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Julie Fershtman, author of our popular and prolific Equine Law Blog, was interviewed by the State Bar of Michigan. The interview, which called Fershtman "Lawyer-Blogger," discussed our Equine Law Blog. We truly believe that this blog is the nation's most active blog serving the equine industry on equine law topics, and we thank you for visiting it. Read more here.
Julie Fershtman’s Recent and Upcoming Equine Law Speaking Engagements Include:
National Conference on Equine Law in Louisville, Kentucky on April 29, 2020. Topic will be on Waivers/Releases of Liability Involving Minor Participants.
U.S. Hunter Jumper Association (USHJA) Annual Convention in Denver, Colorado on December 10, 2019. Topic will be on Equine Liability.
IRMI Emmett J. Vaughan Agribusiness Conference (“AgriCon”) in Sacramento, CA (April 2019), and Richmond, VA (June 2019) and in Des Moines, IA (September 2019), on topics of “Equine Activity Liability Acts” and “Equine Mortality Insurance Disputes.”
National Conference on Equine Law in May 2019 in Lexington, KY, on the topic of “Equine Activity Liability Act Updates” and liabilities involving hosting of equine clinics.
Agricultural Claims Conference in Kansas City, MO, in March 2019 on topics of “Loose Livestock Liabilities.”
2018 American Bar Association Annual Meeting in Chicago, IL, on “Equine Mortality Coverage and Disputes.”
November 2018, American Horse Council webinar on “Equine Liability.”
Honors & Recognitions
Equine lawyer, Julie Fershtman, has received these prestigious equine industry awards from respected equine organizations:
"Excellence in the Advancement of Animal Law Award" - American Bar Association Tort Trial & Insurance Law Section Animal Law Committee
"Distinguished Service Award" - American Youth Horse Council
"Industry Service Award" - Michigan Equine Partnership
"Catalyst Award"- Michigan Horse Council
"Outstanding Achievement Award" - American Riding Instructors Association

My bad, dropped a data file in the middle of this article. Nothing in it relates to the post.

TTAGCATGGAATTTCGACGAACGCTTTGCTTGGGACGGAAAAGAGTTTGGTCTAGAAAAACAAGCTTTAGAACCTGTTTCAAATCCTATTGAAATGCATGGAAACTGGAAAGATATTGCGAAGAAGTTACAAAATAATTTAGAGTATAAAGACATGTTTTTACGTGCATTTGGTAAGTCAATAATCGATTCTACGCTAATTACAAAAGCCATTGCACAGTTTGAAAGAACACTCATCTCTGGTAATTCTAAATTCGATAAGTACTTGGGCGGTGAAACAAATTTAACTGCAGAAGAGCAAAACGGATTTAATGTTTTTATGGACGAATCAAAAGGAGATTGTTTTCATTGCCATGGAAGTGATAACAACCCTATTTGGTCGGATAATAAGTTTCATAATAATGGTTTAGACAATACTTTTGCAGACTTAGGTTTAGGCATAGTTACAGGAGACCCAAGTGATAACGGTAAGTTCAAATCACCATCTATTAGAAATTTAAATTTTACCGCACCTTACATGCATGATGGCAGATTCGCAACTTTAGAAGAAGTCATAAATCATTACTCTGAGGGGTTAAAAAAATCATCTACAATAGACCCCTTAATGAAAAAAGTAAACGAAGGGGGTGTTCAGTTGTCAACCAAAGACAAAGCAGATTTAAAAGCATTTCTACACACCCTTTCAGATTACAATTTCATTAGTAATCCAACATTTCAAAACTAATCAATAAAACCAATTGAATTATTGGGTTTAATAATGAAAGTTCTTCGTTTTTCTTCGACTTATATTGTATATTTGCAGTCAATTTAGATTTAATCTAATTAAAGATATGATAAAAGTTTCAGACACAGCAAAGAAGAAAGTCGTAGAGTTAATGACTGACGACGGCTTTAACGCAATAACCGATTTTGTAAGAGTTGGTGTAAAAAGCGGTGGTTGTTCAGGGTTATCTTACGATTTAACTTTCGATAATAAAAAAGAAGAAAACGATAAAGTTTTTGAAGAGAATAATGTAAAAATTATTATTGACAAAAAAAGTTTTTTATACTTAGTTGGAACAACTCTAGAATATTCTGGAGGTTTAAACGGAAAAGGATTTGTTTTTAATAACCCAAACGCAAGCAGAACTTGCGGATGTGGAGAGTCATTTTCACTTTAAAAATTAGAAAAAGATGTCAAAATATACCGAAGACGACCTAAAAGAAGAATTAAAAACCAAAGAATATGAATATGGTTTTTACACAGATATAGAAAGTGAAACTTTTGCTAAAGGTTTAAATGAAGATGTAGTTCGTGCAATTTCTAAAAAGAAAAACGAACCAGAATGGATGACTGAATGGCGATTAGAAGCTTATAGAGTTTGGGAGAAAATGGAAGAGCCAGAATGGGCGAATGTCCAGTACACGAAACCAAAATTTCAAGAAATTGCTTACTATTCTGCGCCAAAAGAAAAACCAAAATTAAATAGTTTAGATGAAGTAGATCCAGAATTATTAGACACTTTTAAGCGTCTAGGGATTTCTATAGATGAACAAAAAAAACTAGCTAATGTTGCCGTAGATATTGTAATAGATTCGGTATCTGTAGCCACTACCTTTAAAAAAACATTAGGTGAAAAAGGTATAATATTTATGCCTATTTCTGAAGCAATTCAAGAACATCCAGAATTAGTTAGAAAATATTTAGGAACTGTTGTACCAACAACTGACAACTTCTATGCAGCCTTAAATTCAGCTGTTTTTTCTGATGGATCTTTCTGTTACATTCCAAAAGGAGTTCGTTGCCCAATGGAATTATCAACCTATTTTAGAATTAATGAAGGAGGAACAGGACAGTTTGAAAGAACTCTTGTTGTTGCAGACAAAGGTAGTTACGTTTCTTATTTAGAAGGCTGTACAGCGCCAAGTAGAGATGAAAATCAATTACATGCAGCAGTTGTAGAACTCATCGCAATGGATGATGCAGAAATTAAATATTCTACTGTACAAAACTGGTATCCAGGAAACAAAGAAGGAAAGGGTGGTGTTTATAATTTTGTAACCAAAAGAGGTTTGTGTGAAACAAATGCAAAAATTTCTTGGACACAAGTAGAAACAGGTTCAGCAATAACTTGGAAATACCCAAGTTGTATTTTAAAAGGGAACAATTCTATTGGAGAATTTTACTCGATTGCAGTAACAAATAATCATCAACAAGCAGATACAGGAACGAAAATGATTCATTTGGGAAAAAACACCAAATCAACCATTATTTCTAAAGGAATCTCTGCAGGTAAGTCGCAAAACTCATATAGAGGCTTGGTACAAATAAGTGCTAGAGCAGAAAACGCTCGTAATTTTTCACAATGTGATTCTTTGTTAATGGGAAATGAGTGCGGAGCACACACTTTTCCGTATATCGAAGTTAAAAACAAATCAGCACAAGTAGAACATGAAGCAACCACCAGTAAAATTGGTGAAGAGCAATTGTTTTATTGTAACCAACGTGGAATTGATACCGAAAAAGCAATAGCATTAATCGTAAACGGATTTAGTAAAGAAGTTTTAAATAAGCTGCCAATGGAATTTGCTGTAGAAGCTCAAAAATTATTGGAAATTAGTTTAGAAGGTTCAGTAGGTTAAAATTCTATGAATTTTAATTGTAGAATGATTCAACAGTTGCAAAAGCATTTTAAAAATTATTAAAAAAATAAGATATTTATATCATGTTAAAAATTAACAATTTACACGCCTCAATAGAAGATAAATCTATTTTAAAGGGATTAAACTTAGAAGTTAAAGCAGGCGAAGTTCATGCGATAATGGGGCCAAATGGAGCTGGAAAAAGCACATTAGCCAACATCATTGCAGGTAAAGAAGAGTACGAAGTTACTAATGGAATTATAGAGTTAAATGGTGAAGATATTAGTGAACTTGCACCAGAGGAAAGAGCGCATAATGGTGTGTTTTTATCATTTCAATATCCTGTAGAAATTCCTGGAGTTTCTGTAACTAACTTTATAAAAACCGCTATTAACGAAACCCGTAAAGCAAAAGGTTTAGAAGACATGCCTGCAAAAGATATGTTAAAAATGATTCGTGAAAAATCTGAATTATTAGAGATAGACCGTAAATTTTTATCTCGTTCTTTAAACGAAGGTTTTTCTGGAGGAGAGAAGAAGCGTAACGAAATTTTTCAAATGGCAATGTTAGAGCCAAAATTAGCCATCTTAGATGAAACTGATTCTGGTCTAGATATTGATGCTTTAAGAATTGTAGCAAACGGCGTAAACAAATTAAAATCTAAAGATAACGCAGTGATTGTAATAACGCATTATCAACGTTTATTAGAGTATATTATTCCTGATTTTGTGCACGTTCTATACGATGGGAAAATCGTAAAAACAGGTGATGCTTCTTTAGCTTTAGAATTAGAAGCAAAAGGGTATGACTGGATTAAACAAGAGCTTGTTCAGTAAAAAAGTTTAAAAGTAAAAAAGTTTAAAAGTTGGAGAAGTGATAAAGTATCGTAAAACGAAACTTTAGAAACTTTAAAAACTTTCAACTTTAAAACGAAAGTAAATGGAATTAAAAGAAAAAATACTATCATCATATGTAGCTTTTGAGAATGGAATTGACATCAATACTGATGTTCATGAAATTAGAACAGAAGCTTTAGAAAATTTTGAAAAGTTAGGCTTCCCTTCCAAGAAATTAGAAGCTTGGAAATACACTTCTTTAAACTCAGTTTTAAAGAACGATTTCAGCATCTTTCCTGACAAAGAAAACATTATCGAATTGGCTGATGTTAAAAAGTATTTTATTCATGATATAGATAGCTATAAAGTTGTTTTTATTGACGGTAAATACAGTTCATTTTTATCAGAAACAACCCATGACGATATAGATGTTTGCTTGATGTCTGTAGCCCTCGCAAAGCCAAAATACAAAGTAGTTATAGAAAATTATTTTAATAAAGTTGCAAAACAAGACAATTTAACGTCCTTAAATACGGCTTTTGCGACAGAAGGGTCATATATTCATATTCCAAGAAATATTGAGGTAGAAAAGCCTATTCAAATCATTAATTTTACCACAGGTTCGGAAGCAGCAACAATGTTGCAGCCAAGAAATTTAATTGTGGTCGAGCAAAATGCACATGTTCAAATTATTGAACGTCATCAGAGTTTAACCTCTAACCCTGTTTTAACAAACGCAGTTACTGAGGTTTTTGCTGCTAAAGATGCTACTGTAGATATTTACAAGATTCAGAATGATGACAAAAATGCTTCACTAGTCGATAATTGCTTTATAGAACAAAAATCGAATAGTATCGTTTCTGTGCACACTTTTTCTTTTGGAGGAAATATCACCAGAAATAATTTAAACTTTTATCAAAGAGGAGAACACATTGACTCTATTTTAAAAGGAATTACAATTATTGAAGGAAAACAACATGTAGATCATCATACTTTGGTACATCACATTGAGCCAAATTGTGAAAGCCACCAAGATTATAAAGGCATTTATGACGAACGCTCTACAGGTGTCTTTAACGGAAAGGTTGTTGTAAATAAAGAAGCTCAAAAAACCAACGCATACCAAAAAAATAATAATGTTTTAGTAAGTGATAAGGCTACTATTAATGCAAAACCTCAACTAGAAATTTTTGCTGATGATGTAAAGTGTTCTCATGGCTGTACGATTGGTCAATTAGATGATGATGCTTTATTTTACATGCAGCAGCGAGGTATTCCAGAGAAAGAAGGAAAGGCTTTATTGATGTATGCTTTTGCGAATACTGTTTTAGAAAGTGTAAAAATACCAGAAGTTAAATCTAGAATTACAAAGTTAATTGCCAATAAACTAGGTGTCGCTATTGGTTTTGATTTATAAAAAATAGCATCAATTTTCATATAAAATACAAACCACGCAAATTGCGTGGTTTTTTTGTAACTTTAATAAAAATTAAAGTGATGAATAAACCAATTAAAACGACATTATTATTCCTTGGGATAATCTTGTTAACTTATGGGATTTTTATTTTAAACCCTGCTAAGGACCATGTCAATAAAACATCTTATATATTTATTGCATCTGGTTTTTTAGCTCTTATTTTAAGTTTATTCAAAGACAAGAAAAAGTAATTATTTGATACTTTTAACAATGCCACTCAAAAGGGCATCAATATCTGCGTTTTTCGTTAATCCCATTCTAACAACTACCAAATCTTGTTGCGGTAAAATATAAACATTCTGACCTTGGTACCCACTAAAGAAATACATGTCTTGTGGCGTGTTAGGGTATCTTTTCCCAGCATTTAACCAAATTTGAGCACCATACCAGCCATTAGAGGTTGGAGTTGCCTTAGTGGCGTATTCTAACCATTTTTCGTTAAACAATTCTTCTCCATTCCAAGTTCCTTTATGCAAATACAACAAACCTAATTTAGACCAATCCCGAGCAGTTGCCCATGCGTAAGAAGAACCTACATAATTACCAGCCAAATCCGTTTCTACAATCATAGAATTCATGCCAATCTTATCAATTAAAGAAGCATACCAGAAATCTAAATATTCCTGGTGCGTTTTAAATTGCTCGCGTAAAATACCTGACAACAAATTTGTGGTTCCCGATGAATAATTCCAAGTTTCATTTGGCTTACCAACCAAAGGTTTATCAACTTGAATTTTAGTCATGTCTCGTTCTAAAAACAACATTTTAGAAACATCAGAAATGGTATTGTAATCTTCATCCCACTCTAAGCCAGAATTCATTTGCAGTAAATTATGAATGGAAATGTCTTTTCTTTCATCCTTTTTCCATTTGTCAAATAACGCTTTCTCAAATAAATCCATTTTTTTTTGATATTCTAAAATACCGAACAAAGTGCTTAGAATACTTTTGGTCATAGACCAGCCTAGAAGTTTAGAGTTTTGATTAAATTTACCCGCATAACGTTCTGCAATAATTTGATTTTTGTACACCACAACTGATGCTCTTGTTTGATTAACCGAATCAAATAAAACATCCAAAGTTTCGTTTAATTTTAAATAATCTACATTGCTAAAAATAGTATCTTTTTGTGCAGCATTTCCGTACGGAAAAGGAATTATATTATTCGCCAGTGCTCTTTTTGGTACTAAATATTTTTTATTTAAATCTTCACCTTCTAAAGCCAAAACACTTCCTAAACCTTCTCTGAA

"Partner in Safety Award" - American Riding Instructors Association
"Associate Service Award" - United Professional Horseman's Association
"National Partnership in Safety" Award" - Certified Horsemanship Association
What our Equine Law Services can Provide
Handling breach of contract, fraud/ misrepresentation, commercial code, and other claims involving equine-related transactions including purchases/sales, leases, mare leases/foal transfers, and partnerships.
Litigating disputes in court or through alternative dispute resolution (arbitration, mediation, facilitation).
Defending equine/farm/equestrian industry professionals, businesses, and associations in personal injury claims and lawsuits.
Drafting and negotiating contracts for boarding, training, sales, waivers/releases, leases, and numerous other equine-related transactions.
Representing and advising insurers on coverage and policy language as well as litigation;
Advising equine industry clubs and associations regarding management, rules, bylaws, disputes, and regulations.
Representing some of the equine industry's top trainers, competitors, stables, and associations.
Counseling industry professionals, stable managers, and individual horse owners.
THE NATION'S MOST SOUGHT-AFTER EQUINE LAW SPEAKER
Did you know Julie Fershtman has spoken at the American Horse Council Annual Meeting, Equine Affaire, Midwest Horse Fair, Equitana USA, US Dressage Federation Annual Meeting, North American Riding for the Handicapped (now PATH International) Annual Meeting, American Morgan Horse Association Annual Meeting, American Paint Horse Association Annual Meeting, US Pony Clubs, Inc.'s Annual Meeting, All-American Quarter Horse Congress, American Youth Horse Council Annual Meeting, American Riding Instructors Association Annual Meeting, CHA Annual Meeting, and numerous others? Consider signing her up for your convention. Contact Julie.